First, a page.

(This is the continuation of a Twitter discussion with @RafalMista , whose is the opening quote.)
I’ll concentrate on “If there is a feedback between preferences and musical variants (transformed by preferences which are transformed by available repertoires of musical variants etc.)…”
I think we have to distinguish between various theories, e.g. the Darwinian theory and the CES theory which, as Nathalie Gontier says, has yet to be formulated. Per Darwin, musical variants can be melody, harmony, rhythm and timbre among others. A preference in a group is an observed tendency to, where there is a choice, do one thing and not the other, as play a syncopated rather than a non-syncopated triplet. That is an act of selection, which in a human being can only get out of the brain by muscle contraction, as Richard Dawkins notes in The Extended Phenotype. What I think you refer to as a cultural preference is not a unitary thing. A village band might consensually dislike syncopation but the clarinet player may slip a bit in nonetheless. The bandmaster frowns, but the clarinetist does it again at a dance and the kids cheer. That is an act of selection by the kids which may become ancestral to a new variant of the tune. Here at a stroke the trope “preference” disintegrates into what is actually happening. There is replication with fidelity (the band plays the tune with no syncopation time without number), there is variation within a very limited envelope (the clarinet player syncopates a triplet), there is selection (by the cheering young people at the dance), the clarinet player is encouraged to do it again at the next dance, at the third dance he is forbidden to do so by the bandmaster, he doesn’t syncopate, the kids jeer, the fourth time he does it again, cheers, the syncopated triplet moves towards fixation as an acknowledged variant. Maybe the bandmaster induces a split, taking the older non-triplet-syncopating conservatives with him. The syncopaters are the ones employed for dances, the non-syncopaters give sparsely attended concerts for a few elderly villagers. The syncopated version has now reached fixation in that village.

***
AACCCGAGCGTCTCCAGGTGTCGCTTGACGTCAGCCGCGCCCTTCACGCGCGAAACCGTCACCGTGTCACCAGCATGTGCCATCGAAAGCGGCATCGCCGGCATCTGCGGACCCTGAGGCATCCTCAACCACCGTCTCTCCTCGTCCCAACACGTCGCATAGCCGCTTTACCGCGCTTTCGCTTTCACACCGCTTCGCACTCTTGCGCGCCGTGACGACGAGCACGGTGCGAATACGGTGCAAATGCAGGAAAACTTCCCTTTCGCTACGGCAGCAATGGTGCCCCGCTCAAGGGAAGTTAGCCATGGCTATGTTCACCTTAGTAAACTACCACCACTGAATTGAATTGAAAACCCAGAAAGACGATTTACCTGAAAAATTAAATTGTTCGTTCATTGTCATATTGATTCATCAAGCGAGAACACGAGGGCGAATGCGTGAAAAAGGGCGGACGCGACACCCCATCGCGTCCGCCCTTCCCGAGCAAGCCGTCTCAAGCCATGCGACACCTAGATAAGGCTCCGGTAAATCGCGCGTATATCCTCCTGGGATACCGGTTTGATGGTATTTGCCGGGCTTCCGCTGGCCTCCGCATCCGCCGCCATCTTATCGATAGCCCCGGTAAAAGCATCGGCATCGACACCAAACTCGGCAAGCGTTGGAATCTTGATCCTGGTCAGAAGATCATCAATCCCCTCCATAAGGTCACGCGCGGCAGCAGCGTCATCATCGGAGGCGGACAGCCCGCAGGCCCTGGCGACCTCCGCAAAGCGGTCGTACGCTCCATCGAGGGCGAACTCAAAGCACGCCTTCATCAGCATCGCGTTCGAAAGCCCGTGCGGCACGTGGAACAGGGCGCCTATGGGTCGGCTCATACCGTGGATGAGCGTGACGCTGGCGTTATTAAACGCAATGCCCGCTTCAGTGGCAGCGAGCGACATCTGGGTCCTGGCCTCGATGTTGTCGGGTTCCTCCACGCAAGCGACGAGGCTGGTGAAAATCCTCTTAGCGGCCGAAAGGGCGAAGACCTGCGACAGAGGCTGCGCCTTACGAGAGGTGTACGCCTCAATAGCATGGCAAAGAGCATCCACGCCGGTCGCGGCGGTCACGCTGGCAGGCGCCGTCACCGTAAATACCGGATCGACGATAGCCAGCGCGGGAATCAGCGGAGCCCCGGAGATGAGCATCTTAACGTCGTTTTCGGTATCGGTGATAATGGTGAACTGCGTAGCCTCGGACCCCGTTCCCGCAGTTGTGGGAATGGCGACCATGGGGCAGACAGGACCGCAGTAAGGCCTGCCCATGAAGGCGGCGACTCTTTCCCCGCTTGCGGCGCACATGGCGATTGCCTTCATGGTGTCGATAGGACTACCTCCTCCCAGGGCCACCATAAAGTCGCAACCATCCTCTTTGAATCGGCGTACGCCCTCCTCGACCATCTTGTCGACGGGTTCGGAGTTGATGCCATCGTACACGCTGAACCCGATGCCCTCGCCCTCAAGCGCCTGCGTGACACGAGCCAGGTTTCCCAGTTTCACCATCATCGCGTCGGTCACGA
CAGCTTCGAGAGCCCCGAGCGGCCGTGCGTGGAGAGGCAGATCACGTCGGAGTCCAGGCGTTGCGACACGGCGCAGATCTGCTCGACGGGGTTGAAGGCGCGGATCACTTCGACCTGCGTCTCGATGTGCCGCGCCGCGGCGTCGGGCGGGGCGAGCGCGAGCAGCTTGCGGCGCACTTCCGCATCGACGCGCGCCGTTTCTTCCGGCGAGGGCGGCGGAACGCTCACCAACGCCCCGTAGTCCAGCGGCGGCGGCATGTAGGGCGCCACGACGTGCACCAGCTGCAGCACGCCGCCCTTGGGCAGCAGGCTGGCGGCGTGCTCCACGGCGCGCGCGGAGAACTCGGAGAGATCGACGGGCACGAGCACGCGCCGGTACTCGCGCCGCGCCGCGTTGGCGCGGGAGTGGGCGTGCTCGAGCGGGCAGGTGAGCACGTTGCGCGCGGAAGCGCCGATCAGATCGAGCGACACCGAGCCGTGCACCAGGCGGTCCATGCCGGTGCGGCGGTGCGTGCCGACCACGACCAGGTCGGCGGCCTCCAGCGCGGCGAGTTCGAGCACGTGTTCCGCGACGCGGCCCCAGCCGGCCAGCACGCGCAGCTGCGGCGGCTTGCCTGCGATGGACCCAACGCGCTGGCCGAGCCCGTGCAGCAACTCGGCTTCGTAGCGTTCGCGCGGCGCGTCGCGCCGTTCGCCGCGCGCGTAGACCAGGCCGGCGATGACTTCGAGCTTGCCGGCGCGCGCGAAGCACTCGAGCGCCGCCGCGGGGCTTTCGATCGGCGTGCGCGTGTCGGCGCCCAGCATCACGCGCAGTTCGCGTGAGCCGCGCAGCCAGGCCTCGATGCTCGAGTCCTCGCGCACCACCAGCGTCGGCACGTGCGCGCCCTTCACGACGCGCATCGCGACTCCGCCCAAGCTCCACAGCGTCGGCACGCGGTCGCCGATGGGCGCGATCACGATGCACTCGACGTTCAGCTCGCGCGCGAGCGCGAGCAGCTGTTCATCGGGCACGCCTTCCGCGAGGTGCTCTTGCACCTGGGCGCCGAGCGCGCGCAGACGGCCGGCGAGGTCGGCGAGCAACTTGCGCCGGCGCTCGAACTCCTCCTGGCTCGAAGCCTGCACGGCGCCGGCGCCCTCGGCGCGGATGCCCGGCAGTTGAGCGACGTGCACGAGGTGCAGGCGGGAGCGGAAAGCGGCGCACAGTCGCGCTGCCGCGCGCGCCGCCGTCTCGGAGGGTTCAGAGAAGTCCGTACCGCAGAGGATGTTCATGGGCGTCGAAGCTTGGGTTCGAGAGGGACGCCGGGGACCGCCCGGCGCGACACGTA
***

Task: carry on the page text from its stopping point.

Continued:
“I’ve read how people couldn’t dance to music played by a band from another village, as they had strong local preferences.” Perhaps they couldn’t dance because their dances (learned patterns of muscle contraction) didn’t fit the music (learned patterns realised by rapid muscle contraction of the musicians). This is an entirely different use of the vague word “preference”.
I think “perceptual niche” is a good term. But it refers to a limitation, a confinement to a narrow range of auditory experience of replication and selection delimited by the music that lies within that range—niche music in fact.
Sperberian tropes seem to me to belong to a world of make-believe. With Darwinism, Modern Synthesis, there has always been a conflict for those non-materialists who practise, or pretend to practise, science, but also believe in some sort of reality beyond science, to which science has no access. That’s fine, but the attempt to try to reconcile science and any form of “spirituality”, when the literal big money is behind the “spirituality” is pernicious, because it deliberately distorts science.
That’s why if it would save a lot of confusion if evolution meant Darwinism (MS). Anything else might more properly be called metaphysical culturalism.